The aerospace company Airbus announced late August have partnered with the Chinese University of Tsinghua to achieve a comprehensive study on “the sustainability of Chinese raw materials” and how to achieve accelerated commercialization of biofuels.

The value chain study aims to produce and promote the use of biofuels in the aviation market Chinese market growing the fastest in the world.

At first, this partnership will evaluate the suitable raw materials that meet “green”, “economic” and “social sustainability”. The second step is to focus on solutions to the most promising alternative fuels.

According to Airbus, the first results should be analyzed in the second half of 2012, the aim being to select a number of raw materials used cooking oil – that would otherwise be disposed of as waste – as well as algae. The study of sustainable fuels will be fully completed by early 2013. By 2013, the partners will seek to industrialize the process of production of alternative fuels to obtain quantities of sustainable aviation fuel for commercial use.

“It is a privilege to work with our Chinese partners in order to determine the best way to contribute to sustainable aviation in China,” said Frédéric Eychenne, New Energies Program Manager Airbus. “The commercialization of alternative fuels is an essential component of our quest towards achieving ambitious environmental objectives for aviation.”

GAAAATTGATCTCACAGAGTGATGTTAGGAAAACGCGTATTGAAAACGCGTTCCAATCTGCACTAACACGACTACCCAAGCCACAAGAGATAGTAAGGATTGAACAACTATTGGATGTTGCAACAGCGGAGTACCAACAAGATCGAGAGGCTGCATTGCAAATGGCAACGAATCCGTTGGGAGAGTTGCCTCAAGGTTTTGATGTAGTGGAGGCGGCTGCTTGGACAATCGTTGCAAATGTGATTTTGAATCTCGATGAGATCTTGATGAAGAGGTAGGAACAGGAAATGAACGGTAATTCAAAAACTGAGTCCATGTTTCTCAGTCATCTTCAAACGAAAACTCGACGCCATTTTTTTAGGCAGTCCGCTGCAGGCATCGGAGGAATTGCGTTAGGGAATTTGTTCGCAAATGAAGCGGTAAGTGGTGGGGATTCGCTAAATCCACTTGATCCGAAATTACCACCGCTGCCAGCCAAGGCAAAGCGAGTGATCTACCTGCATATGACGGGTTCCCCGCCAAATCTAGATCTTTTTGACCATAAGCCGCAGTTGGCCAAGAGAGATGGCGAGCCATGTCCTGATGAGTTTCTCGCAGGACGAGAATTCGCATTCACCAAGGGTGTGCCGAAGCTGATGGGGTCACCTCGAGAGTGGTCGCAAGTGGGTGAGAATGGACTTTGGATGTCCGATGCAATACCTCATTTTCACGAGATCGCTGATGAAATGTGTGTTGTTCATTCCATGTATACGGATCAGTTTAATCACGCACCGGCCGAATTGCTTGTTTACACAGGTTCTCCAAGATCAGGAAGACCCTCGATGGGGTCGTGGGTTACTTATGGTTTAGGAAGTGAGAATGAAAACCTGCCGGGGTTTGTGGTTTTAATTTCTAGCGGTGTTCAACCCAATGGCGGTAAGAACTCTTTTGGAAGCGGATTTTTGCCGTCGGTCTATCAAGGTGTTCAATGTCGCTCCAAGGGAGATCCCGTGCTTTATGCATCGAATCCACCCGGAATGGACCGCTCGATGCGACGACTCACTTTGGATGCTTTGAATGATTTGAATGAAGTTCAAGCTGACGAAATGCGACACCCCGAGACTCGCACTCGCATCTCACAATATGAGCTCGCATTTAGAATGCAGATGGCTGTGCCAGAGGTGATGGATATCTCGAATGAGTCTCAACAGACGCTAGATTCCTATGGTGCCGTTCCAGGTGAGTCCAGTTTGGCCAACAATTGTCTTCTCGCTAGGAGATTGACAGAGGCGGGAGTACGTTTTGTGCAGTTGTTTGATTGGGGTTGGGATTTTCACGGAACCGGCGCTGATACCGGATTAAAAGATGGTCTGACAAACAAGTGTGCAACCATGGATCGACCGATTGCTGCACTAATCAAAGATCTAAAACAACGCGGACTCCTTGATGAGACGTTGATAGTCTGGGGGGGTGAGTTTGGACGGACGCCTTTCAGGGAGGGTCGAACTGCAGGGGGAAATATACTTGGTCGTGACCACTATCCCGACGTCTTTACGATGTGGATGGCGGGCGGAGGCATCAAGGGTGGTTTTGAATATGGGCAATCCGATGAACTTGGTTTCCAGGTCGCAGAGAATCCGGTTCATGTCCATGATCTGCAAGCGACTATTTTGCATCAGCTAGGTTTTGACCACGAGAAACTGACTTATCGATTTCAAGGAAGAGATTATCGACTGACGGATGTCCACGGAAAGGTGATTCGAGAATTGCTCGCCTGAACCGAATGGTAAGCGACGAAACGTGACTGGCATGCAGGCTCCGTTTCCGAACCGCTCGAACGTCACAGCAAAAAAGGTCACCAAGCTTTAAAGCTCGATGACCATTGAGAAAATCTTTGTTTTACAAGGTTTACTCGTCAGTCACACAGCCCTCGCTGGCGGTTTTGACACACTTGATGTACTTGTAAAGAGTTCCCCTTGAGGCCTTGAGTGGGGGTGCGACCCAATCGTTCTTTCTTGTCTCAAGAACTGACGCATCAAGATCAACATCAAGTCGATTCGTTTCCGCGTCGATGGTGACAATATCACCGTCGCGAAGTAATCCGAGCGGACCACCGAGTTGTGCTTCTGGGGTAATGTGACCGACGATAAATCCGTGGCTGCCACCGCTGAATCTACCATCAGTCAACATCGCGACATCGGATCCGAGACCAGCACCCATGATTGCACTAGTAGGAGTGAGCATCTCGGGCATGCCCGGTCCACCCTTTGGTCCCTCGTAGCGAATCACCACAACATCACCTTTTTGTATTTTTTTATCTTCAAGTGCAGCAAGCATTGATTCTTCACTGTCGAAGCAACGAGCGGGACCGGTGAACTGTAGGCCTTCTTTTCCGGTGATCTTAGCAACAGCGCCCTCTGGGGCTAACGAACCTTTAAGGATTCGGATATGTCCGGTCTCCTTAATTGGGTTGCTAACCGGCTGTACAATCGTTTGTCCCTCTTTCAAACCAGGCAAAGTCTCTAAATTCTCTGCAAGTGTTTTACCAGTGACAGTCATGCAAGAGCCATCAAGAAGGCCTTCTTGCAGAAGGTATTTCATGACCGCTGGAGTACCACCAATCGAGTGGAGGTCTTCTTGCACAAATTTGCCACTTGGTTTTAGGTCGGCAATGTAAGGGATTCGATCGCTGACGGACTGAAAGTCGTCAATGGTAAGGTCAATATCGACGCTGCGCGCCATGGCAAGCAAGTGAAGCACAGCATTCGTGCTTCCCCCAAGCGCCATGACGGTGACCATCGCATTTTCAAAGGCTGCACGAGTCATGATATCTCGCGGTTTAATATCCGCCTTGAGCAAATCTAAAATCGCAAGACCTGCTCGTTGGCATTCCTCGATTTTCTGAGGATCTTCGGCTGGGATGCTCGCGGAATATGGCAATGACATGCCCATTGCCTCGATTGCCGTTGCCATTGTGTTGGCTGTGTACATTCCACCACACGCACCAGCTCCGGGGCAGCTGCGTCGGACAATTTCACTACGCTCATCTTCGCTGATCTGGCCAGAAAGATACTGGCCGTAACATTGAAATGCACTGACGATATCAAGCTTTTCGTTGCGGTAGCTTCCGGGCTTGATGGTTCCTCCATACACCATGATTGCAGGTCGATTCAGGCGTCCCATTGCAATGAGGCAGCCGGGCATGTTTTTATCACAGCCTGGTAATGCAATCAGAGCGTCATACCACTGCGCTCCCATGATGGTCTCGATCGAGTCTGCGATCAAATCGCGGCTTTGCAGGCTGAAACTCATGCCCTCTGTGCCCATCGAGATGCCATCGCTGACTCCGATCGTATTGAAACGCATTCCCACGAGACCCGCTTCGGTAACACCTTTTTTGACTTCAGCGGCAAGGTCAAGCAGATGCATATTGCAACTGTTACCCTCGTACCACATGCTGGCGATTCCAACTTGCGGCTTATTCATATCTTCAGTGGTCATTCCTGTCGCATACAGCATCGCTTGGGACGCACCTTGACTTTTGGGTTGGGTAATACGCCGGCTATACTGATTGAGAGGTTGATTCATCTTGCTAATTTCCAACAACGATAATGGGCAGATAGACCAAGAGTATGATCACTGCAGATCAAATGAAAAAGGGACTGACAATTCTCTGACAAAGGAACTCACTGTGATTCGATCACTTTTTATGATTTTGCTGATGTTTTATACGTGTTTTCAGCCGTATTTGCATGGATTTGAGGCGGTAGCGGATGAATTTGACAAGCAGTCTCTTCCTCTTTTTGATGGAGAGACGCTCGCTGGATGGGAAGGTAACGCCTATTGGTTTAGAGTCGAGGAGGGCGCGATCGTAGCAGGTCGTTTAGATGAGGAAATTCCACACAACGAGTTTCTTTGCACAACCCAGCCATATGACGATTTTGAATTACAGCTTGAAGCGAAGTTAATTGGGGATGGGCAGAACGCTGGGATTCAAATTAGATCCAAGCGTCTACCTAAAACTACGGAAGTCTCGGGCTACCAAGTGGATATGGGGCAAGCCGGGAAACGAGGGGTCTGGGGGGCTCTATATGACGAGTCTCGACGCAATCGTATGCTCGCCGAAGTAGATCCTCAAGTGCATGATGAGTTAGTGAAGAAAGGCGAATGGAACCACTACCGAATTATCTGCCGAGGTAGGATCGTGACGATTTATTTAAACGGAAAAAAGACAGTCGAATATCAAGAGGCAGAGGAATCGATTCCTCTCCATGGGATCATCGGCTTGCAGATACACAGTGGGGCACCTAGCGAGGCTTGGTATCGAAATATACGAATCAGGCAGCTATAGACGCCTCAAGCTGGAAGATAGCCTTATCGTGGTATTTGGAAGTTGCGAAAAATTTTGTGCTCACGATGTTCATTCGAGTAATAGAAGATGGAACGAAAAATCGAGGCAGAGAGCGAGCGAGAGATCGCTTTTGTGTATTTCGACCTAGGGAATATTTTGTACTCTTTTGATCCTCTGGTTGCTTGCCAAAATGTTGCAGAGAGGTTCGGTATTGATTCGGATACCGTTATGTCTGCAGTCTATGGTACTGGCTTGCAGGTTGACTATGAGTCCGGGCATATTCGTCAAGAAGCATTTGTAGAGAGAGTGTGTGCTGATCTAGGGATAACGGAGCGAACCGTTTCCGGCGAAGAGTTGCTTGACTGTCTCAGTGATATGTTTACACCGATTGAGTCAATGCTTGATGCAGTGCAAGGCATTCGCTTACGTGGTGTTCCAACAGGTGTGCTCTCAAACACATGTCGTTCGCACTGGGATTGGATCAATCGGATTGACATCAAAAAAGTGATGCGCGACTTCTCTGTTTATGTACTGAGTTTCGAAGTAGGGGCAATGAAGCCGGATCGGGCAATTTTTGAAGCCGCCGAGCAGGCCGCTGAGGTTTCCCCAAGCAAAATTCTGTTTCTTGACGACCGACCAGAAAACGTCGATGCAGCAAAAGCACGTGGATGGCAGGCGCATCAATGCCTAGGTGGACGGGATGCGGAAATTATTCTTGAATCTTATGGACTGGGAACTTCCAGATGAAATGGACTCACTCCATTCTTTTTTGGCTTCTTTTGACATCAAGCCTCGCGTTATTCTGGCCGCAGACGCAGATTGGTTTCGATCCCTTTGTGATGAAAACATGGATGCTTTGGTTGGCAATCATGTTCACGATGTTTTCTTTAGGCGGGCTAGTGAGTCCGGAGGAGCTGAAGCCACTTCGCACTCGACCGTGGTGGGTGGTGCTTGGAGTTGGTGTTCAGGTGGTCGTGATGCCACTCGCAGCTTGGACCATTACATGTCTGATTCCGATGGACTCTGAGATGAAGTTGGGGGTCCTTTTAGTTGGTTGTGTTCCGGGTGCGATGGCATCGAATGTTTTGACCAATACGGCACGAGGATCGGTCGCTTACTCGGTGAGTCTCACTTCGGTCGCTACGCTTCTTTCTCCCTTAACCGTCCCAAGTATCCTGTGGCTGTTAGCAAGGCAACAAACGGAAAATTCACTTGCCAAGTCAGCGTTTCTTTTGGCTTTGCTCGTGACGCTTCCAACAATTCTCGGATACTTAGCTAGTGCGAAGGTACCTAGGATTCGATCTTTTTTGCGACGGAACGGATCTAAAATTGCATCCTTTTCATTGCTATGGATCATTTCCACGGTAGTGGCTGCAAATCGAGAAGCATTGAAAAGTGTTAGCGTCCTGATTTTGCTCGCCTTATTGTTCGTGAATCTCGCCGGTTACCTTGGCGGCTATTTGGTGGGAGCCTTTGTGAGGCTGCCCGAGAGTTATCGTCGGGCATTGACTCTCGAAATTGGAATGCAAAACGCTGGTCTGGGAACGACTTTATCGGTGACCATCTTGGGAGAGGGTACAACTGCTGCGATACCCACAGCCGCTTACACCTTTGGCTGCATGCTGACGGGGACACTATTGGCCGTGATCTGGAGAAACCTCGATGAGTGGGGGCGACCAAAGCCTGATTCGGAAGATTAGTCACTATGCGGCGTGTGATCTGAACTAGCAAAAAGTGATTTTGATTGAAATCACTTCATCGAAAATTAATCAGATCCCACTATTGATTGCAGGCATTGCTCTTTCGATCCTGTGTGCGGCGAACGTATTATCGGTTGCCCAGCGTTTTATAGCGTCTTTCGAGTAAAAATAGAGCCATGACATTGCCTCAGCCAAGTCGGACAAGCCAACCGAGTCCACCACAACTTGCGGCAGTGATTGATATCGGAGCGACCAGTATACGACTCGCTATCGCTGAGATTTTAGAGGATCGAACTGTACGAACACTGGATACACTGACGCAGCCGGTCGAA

“We are grateful Airbus to support the project,” said Professor Zhang Xiliang, Director of Institute of Energy, Environment and Economy at Tsinghua University and head of the project. “This project will improve the understanding of how marketing biofuel flight in China and to identify opportunities and challenges. We will also assess the potential for development in social, economic, technological and market as well as the costs, obstacles and difficulties involved. We believe that the research will have a positive impact on issues of energy savings, reducing greenhouse gas emissions and climate change of concern to the Chinese aviation industry. “

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